Photographer Terrence A. Reese (aka Tar), who shot the album covers for 12 Play and Age, recalls that during the shoot “Aaliyah relied on Robert to teach her. He was like Berry Gordy to her Diana Ross. The following day was her fifteenth birthday, and she was also going to film the ‘Back & Forth’ video, so they were working on the dances and styling. You could see the attraction between R. Kelly and her.”

Wax poetics
Wax poetics
Wax poetics

Turning back the hands of time to Good Friday, 1994, I was on a flight from New York City to Detroit to interview Aaliyah. Hired by Jive Records publicist Lesley Pitts, who was also my girlfriend, I was assigned to write the budding singer’s bio. Having worked with TLC and Toni Braxton on their debuts, Lesley was excited about the teenager’s pop potential.

Aaliyah’s first single, “Back & Forth,” was already being played on the radio and video channels. Unlike the broken-glass balladry of Mary J. Blige, which was hard as the Yonkers ghetto she hailed from, Aaliyah’s voice had a soft strength that reminded me of the Black pop women (Dionne Warwick, Marilyn McCoo, and Barbara McNair) I’d grown up listening to in the ’70s.

For weeks, Lesley had been bragging that this new kid was going to be large; after hearing a few tracks, including “At Your Best (You Are Love),” her lovely cover of the Isley Brothers’ ballad, I was hooked. “I like to groove to artists like Parliament or the Isley Brothers, because that was when music was really real,” Aaliyah said later that day. “I just think the Isley Brothers are so unique.”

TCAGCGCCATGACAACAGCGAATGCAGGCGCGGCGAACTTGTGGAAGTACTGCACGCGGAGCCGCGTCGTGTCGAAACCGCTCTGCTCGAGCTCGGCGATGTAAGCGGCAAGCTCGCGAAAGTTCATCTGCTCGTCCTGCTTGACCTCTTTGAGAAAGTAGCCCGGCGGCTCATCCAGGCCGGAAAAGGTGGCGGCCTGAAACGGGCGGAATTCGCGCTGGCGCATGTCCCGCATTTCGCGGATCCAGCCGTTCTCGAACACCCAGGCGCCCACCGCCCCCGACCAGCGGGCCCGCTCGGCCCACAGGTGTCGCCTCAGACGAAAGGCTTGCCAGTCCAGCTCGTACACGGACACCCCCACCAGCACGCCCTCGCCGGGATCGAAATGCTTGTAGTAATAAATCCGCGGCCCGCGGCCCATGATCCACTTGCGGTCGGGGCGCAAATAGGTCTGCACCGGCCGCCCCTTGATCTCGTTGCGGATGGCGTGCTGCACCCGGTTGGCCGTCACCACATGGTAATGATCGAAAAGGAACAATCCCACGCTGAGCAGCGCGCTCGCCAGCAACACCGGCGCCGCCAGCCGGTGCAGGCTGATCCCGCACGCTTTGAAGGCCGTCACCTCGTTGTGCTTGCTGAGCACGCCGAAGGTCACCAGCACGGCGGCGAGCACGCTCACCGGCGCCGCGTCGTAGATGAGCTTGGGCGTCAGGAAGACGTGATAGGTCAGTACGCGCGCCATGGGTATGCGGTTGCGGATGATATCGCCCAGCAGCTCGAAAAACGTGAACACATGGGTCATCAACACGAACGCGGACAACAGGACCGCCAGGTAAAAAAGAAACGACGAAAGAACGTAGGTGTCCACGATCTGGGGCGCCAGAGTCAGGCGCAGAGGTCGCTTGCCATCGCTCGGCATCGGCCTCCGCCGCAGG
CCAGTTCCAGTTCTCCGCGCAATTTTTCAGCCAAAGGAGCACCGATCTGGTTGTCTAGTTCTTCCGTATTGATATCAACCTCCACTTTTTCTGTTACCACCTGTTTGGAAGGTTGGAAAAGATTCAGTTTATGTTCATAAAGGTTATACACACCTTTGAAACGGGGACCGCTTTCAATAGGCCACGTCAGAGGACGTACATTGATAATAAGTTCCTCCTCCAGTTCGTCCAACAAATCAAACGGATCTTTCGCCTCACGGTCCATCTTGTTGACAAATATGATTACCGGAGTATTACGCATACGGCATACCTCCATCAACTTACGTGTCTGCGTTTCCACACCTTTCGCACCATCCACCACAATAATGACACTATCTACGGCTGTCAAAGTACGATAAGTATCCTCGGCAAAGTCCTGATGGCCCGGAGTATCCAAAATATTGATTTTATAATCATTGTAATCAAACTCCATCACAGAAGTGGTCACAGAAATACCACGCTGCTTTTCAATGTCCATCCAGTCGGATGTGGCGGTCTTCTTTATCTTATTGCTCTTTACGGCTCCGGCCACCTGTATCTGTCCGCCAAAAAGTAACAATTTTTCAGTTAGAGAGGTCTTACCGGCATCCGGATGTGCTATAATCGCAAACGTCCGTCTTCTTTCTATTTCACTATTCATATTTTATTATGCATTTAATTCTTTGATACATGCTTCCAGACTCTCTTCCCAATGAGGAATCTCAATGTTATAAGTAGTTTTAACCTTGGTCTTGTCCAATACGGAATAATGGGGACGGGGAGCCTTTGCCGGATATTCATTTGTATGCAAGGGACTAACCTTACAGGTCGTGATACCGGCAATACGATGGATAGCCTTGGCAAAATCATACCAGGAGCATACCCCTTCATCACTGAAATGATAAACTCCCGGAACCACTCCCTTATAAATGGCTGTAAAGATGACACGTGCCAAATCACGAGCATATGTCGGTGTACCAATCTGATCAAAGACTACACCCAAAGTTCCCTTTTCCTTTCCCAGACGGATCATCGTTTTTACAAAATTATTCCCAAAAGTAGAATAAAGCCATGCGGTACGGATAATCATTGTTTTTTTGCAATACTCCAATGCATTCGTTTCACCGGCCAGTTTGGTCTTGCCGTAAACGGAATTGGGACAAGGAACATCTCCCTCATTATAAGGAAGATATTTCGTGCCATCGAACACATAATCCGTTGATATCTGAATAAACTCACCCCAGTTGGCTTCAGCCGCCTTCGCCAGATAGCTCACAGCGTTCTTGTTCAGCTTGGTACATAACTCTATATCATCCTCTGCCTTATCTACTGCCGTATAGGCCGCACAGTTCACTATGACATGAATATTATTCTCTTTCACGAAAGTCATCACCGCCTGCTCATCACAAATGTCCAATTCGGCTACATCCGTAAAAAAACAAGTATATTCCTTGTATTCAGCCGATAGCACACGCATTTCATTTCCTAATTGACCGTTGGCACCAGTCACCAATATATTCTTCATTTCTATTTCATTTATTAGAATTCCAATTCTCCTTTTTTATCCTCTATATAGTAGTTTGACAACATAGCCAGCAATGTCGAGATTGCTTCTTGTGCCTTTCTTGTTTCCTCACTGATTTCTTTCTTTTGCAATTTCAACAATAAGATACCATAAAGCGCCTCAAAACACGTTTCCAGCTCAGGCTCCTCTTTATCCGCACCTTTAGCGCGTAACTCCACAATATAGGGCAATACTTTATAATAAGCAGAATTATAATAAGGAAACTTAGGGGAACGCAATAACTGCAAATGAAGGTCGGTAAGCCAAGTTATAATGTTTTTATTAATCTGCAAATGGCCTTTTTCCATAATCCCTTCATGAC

After my jet landed in the Motor City, I took a short cab ride to the Sheraton Hotel and within minutes was sitting in the dining room with Aaliyah, her mother Diane, and Lesley. Dressed casually in jeans and sneakers, Aaliyah wore her shades, but soon took them off as she became more comfortable with me. “When I was younger, I used to go around the house singing with my mother,” Aaliyah said, her voice poised and proper. 

Coming from a middle-class family, she was a product of nice schools and an artistic yearning that was encouraged with classes. “I’m a big fan of Johnny Mathis, so I used to sing ‘Chances Are’ with my mom. Luther Vandross was another favorite. I was so drawn to singing, because I could get away from everything, and I just loved it.” 

Uncle Barry first introduced Aaliyah to R. Kelly when she was twelve. “He was just completing Born into the 90’s, and I sang for him,” she smiled, her voice lightening. “I sang for him, and he liked what he heard. Still, we didn’t start working on the album until a few years later.” 

Arriving first in January of ’93, when there was snow on the ground, Aaliyah returned in the summer, and their relationship clicked in the studio. “We vibed off of one another, and that’s how the songs was built,” she said. “He would vibe with me on what the lyrics should be. He’d tell me what to sing, and I’d sing it. That’s how the whole album was done. We put in a lot of hours; as far as the music, we’d be in there all night making sure it was perfect. There were times when I was tired, but I knew I had to push on if I wanted to come off.” 

When the two weren’t recording, they’d be in the studio watching horror movies. “Silence of the Lambs was my favorite,” she said. “The studio can be hectic, so sometimes we went to McDonald’s.”